The Zoo’s Female African Wild Dog Pack Settles into its New Home
The dog days of summer arrived early at Lincoln Park Zoo. A new pack of four African wild dogs was introduced to the public May 30 after moving into an exhibit space with a woodsy outdoor yard on the south end of Regenstein African Journey (RAJ).
In the days since, the curious arrivals have comfortably settled into their new surroundings and daily care regimens provided by animal care staff. The species is managed by the African Wild Dog Species Survival Plan® (SSP), a cooperative initiative among zoos to protect this highly endangered predator, whose wild population has been decimated by hunting, habitat loss and disease spread by humans and domestic dogs.
The four sisters, named Sahara, Lulu, Ola and Ono, were born on Thanksgiving Day, November 25, 2010, at Brookfield Zoo, where they were part of a litter of 10 pups. (Their six siblings are males.) Their relocation reflects shifting family dynamics common in the wild. Although wild dogs are highly social carnivores with complex hierarchies, it’s natural for packs to periodically fragment as females and males splinter off to form or join new packs.
“They’re very young, so they’re energetic and get along well, but they do live in a hierarchy. So the question was, would that change in a new setting?” says Curator of Mammals Mark Kamhout. “So far, there don’t appear to be any big changes, but hierarchies can be very fluid. That seems to be the case here.”
Females are dominant in the matriarchal society of Lycaon pictus (Latin for “painted wolf”) throughout the species’ native savanna ranges in eastern and southern Africa. The fierce competition for breeding rights among packs’ female members won’t arise at Lincoln Park Zoo, however, where there are no plans to introduce the siblings to males at this time. “Mom bred very well, so their genetics are well represented,” says Kamhout.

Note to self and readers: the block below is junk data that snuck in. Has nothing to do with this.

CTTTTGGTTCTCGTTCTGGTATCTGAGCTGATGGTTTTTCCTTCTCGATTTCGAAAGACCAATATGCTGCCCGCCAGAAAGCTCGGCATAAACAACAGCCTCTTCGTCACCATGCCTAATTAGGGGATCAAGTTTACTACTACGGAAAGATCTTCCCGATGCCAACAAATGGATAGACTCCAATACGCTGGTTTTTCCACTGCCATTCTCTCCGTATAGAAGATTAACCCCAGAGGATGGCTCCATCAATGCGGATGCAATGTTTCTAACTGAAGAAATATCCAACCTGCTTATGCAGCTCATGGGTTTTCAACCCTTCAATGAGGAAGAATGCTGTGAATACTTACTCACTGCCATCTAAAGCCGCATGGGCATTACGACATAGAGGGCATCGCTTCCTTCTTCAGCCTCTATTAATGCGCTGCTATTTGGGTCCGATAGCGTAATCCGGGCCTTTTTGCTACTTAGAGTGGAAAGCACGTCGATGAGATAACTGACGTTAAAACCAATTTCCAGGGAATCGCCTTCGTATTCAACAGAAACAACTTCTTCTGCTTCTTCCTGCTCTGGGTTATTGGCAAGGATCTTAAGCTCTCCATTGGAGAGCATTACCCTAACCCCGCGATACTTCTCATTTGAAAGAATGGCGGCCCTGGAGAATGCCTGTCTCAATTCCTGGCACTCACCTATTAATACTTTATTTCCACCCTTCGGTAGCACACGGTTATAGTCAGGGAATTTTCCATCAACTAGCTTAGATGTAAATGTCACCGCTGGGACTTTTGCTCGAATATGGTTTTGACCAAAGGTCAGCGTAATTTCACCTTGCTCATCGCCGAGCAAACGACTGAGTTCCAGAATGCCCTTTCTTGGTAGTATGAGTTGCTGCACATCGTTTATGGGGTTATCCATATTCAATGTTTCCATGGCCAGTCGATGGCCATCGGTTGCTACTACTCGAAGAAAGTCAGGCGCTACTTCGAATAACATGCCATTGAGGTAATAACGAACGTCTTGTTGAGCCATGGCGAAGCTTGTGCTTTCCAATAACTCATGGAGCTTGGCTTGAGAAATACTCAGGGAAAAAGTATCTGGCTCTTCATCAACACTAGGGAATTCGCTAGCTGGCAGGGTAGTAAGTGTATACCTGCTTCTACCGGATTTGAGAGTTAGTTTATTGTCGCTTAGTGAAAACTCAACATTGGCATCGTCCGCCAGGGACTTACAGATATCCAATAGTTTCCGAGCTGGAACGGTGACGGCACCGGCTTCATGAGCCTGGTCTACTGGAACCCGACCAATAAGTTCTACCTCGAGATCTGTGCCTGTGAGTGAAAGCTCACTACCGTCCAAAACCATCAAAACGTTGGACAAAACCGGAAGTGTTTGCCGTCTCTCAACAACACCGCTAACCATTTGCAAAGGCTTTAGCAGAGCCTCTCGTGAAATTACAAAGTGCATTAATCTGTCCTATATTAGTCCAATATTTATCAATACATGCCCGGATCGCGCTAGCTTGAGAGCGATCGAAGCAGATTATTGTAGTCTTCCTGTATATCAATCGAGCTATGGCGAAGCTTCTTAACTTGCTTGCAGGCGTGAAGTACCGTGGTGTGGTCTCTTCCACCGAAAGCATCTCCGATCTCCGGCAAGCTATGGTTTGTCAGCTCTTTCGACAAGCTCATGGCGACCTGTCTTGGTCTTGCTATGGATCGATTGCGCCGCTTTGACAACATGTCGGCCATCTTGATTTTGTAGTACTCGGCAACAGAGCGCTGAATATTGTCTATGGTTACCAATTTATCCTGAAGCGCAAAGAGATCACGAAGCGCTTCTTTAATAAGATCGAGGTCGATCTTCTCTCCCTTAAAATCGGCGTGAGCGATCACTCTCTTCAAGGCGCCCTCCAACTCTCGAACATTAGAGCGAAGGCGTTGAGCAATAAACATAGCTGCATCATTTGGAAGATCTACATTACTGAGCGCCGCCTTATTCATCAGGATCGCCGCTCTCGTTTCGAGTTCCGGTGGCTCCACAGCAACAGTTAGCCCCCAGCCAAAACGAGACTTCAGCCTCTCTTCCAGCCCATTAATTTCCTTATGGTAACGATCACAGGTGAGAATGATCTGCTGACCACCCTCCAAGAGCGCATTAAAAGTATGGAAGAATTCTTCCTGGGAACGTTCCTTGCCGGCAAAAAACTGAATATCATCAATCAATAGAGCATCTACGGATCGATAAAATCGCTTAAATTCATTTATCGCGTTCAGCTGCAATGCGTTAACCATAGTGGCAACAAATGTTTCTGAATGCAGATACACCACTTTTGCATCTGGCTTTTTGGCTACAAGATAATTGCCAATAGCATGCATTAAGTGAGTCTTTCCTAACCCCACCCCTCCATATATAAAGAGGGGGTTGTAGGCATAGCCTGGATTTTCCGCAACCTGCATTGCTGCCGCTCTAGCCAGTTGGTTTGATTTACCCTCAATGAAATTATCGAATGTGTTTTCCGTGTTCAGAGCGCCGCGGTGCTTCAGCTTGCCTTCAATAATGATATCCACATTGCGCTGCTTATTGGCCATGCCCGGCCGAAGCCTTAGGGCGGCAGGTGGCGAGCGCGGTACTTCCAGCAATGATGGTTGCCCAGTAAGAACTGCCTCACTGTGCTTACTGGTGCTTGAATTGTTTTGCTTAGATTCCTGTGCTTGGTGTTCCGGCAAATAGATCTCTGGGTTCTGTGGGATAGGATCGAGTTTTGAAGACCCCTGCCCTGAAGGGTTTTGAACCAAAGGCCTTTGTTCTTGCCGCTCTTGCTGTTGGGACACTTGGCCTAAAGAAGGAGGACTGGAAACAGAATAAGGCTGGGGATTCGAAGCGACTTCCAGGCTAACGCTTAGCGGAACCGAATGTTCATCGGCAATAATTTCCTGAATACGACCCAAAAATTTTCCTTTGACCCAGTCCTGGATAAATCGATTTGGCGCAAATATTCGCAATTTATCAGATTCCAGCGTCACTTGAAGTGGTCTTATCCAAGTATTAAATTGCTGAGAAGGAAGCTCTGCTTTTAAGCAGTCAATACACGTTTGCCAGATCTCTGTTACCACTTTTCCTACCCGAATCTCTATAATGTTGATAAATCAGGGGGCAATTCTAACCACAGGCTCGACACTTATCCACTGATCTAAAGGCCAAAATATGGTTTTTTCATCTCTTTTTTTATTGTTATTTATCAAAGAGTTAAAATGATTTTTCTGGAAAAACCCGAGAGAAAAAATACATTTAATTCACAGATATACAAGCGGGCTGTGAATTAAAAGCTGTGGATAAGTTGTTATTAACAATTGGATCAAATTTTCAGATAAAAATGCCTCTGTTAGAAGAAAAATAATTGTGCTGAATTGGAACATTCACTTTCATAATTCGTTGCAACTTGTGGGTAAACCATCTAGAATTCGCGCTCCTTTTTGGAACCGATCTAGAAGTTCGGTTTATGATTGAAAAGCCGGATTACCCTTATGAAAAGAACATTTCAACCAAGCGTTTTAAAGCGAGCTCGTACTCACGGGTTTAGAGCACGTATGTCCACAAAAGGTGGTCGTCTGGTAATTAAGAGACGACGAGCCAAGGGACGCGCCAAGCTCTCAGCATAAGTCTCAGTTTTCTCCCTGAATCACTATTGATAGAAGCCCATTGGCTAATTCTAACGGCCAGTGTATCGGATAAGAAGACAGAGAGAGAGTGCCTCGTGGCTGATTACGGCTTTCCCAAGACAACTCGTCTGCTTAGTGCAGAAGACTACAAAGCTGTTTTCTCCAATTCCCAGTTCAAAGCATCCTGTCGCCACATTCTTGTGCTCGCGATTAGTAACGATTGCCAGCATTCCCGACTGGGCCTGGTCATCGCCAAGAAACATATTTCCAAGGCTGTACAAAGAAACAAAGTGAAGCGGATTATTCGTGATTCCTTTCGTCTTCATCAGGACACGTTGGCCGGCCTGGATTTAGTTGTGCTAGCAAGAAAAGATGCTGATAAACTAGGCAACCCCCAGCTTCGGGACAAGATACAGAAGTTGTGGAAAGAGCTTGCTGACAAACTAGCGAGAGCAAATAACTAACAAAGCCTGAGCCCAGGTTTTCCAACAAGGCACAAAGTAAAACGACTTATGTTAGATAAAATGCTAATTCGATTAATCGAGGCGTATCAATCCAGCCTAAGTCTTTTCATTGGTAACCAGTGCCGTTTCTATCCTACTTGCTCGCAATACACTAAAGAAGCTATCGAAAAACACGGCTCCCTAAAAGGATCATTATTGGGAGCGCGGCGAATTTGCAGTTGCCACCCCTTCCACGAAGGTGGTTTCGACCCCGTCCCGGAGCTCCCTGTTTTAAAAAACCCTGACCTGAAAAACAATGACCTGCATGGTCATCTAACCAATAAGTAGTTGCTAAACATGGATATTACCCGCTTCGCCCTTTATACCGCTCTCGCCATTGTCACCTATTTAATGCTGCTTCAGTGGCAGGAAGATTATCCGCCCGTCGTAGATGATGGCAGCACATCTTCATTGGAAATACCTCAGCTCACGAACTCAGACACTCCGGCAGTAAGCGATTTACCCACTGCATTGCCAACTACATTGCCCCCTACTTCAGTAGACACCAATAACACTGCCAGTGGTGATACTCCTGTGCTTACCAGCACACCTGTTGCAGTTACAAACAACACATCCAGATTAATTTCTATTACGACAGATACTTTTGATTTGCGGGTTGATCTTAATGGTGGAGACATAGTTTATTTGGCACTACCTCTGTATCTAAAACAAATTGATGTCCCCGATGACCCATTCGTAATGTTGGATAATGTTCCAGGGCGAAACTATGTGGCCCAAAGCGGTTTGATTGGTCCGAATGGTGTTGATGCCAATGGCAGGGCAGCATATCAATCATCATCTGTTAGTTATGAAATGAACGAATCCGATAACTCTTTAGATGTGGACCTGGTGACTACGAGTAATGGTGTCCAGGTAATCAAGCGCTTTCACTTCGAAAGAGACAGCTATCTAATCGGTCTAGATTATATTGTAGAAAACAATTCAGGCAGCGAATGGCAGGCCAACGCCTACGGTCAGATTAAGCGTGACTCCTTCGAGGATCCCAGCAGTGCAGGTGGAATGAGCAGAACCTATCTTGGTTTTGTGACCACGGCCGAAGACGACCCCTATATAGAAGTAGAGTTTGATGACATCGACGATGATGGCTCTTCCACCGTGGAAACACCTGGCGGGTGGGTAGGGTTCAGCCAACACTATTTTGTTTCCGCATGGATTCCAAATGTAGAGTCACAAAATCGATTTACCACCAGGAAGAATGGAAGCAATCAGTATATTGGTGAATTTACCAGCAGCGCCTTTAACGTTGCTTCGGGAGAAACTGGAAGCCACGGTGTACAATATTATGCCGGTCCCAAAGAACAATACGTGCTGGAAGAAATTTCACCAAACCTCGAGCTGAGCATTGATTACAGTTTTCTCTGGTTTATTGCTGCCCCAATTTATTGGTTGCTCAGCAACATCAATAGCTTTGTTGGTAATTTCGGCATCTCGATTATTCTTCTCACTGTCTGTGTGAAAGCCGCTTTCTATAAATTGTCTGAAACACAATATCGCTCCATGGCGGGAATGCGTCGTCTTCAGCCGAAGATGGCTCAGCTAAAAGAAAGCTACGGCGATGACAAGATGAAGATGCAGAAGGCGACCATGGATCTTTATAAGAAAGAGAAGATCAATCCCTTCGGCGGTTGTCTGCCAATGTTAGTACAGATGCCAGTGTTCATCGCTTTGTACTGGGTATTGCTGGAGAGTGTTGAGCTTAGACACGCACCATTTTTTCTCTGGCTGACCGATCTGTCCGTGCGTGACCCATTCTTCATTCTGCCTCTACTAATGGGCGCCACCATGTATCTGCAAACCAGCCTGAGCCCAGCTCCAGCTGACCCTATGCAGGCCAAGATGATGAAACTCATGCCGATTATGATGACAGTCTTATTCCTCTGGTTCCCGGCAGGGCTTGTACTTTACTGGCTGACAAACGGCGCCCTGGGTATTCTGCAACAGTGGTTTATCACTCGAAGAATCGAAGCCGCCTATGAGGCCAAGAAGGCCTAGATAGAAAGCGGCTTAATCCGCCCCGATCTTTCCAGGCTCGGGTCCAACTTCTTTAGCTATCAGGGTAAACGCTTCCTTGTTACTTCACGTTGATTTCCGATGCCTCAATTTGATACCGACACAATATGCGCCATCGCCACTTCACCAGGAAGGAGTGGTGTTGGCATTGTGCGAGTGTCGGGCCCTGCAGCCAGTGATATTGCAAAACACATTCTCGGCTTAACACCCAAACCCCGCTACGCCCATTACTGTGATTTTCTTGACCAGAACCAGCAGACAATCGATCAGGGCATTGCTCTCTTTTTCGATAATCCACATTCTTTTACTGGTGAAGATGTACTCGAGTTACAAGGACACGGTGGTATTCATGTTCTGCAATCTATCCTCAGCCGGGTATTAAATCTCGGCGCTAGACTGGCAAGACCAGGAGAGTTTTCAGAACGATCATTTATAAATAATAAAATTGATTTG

Kamhout and RAJ staff have been busy enough acclimating the pack to life at Lincoln Park Zoo. The dogs are fed a specially formulated diet of vitamin- and mineral-enriched ground cattle meat twice daily. They receive enrichment in the form of cattle bones, cardboard boxes they can shred to pieces and various natural items with scents that engage their powerful sense of smell. The pack’s members have no problem keeping themselves interested, though. “The best enrichment you can give an African wild dog is another African wild dog,” says Kamhout.
“They eat together in the wild, so the SSP recommends the same here,” he adds. As such, the sisters have displayed a calm solidarity, although RAJ staff have detected subtle hierarchical nuances.
“Sahara seems dominant, but Ola and Ono will tag-team the other two—little nips and bites, but we’re not seeing aggression. They’re very playful,” says Kamhout. “Lulu might be on the bottom, but we can’t tell because they eat together. They’re also less vocal than our previous male pack, which may be an indication their hierarchy is well established.”
The sisters have busily explored their exhibit, which features thick foliage, rocky outcroppings and a small watering hole. Zoo visitors, however, won’t always witness such activity. Frequent naps are usually on the day’s agenda as well.
The pack’s comfort in its new home means keepers have also been able to initiate operant conditioning sessions with its members. Training the dogs to present paws, open mouths and stand on scales helps keepers monitor their health and well-being.
Those naps can come to an abrupt end, of course, when the sisters spot their next-door neighbor across an adjoining wall in her outdoor exhibit.
“They can see Lily, and they do get excited,” says Kamhout of the zoo’s red river hog, which also arrived at RAJ this spring. “Believe it or not, though, Lily doesn’t really care.”
by Craig Keller • Published June 26, 2012
When They Were Pups